Thursday, June 15, 2017
Wednesday, June 14, 2017
A team of explorers discover a clue to the origins of mankind on Earth, leading them on a journey to the darkest corners of the universe.
All the ingredients are there, and certainly this has been made by an intelligent craftsman and a great cast, but the plot doesn't add this all up and has too many open ends.
On renewed viewing: I still agree with my first assessment: the script is muddled, but the movie does deliver some of the goods.
Maltin ***: "Companion piece to Scott's ALIEN offers echos of that film in both good and not-so-good ways: it's thoughtful and intelligent, with two strong female characters, and masterfully crafted, but gives way to icky, gross-out moments...right up to the end. Fassbender is a standout as a sly, watchful robot who's one step ahead of everyone else."
Planet Spaceballs' President Skroob sends Lord Dark Helmet to steal planet Druidia's abundant supply of air to replenish their own, and only Lone Starr can stop them.
Hit-and-miss sci-fi spoof is for the most time simply silly, the more successful sequences are the ones directly parodying popular sci-fi movie scenes.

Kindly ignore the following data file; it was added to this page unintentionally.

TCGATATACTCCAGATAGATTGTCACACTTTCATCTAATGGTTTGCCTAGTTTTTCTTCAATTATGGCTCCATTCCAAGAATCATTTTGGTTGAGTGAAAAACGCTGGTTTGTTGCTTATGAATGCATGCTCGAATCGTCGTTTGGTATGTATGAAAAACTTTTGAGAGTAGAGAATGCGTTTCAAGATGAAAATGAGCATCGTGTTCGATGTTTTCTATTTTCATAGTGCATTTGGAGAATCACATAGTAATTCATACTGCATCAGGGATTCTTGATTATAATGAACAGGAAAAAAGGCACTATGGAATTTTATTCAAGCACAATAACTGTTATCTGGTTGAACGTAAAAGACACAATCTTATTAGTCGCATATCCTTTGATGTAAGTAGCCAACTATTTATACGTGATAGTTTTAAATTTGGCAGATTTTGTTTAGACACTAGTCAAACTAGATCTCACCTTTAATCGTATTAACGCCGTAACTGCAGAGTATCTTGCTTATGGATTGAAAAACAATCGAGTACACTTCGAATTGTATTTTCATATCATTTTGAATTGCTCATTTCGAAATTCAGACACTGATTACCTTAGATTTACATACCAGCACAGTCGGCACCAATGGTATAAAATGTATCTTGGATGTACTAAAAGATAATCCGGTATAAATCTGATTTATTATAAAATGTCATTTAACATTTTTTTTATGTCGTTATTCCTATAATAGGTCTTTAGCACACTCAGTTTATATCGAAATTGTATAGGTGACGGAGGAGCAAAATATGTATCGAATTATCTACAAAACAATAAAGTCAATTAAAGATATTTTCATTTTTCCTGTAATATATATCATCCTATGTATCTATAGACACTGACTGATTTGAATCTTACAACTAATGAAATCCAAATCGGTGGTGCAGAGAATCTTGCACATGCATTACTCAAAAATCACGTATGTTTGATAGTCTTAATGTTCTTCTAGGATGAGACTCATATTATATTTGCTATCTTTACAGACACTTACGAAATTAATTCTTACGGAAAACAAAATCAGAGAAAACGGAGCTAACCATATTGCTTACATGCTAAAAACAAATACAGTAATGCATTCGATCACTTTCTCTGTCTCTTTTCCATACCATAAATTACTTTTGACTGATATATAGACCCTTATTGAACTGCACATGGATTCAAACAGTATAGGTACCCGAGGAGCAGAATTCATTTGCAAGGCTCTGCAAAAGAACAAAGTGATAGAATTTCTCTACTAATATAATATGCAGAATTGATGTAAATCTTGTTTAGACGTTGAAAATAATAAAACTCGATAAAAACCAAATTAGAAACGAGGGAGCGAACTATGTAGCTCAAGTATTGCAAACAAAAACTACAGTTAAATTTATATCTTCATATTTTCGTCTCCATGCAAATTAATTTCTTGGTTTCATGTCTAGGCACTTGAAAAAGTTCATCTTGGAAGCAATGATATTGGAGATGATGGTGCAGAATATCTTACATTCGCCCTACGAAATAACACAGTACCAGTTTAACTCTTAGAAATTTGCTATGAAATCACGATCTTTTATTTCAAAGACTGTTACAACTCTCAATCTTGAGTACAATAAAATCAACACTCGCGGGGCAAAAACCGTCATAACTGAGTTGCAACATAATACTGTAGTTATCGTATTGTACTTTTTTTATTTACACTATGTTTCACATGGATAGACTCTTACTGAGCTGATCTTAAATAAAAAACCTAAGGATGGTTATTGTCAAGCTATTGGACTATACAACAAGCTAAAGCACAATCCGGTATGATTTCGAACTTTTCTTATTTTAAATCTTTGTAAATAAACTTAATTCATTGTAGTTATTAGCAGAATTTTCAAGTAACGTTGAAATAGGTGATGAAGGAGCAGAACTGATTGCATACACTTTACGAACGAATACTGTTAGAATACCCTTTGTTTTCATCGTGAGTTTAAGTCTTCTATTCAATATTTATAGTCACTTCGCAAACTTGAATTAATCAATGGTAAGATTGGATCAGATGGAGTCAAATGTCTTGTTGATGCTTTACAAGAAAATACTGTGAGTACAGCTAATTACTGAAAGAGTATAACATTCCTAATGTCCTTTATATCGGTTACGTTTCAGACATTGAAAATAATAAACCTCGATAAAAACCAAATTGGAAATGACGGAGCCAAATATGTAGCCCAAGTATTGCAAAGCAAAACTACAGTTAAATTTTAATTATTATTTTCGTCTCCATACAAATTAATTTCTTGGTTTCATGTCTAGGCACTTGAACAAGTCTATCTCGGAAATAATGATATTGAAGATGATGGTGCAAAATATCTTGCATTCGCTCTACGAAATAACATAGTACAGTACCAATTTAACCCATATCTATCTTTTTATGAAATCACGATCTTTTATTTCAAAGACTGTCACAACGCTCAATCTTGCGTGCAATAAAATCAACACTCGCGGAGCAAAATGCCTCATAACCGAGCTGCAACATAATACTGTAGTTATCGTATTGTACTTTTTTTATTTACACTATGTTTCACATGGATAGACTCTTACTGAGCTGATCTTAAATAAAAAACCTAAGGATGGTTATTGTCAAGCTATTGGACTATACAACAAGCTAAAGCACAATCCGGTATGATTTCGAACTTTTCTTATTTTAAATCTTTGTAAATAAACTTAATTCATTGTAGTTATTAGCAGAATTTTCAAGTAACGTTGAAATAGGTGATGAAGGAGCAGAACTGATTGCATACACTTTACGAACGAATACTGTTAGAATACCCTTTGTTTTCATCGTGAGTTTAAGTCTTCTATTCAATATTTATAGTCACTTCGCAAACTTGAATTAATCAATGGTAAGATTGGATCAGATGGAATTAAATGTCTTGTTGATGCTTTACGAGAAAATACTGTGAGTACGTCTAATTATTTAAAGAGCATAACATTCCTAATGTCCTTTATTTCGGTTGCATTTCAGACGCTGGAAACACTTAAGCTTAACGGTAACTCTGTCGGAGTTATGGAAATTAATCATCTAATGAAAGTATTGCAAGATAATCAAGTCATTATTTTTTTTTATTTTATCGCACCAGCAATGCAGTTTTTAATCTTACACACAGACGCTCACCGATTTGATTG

Halliwell (no star): "Flabby spoof of Star Wars, without any funny ideas."
Maltin**1/2: "Likably silly parody of STAR WARS (years after the fact) is basically a collection of jokes, both verbal and visual. Enough of them are funny to make for pleasant, if not hilarious, fun. Surprisingly innocuous for Brooks and Co..."
Tuesday, June 13, 2017
In a hospital on the outskirts of 1920s Los Angeles, an injured stuntman begins to tell a fellow patient, a little girl with a broken arm, a fantastic story of five mythical heroes.
Visually beautiful and mesmerizing the movie has an interesting premise, but somewhere along the line the tale loses its hold on one's interest, so that the ending is not as touching as it was intended.
Maltin**1/2: "Visual opus...is alternately whimsical and ponderous, but location filming in more than 20 countries provides a panorama of stunning locations for his [Tarsem Singh's] showy, often imaginatively staged sequences."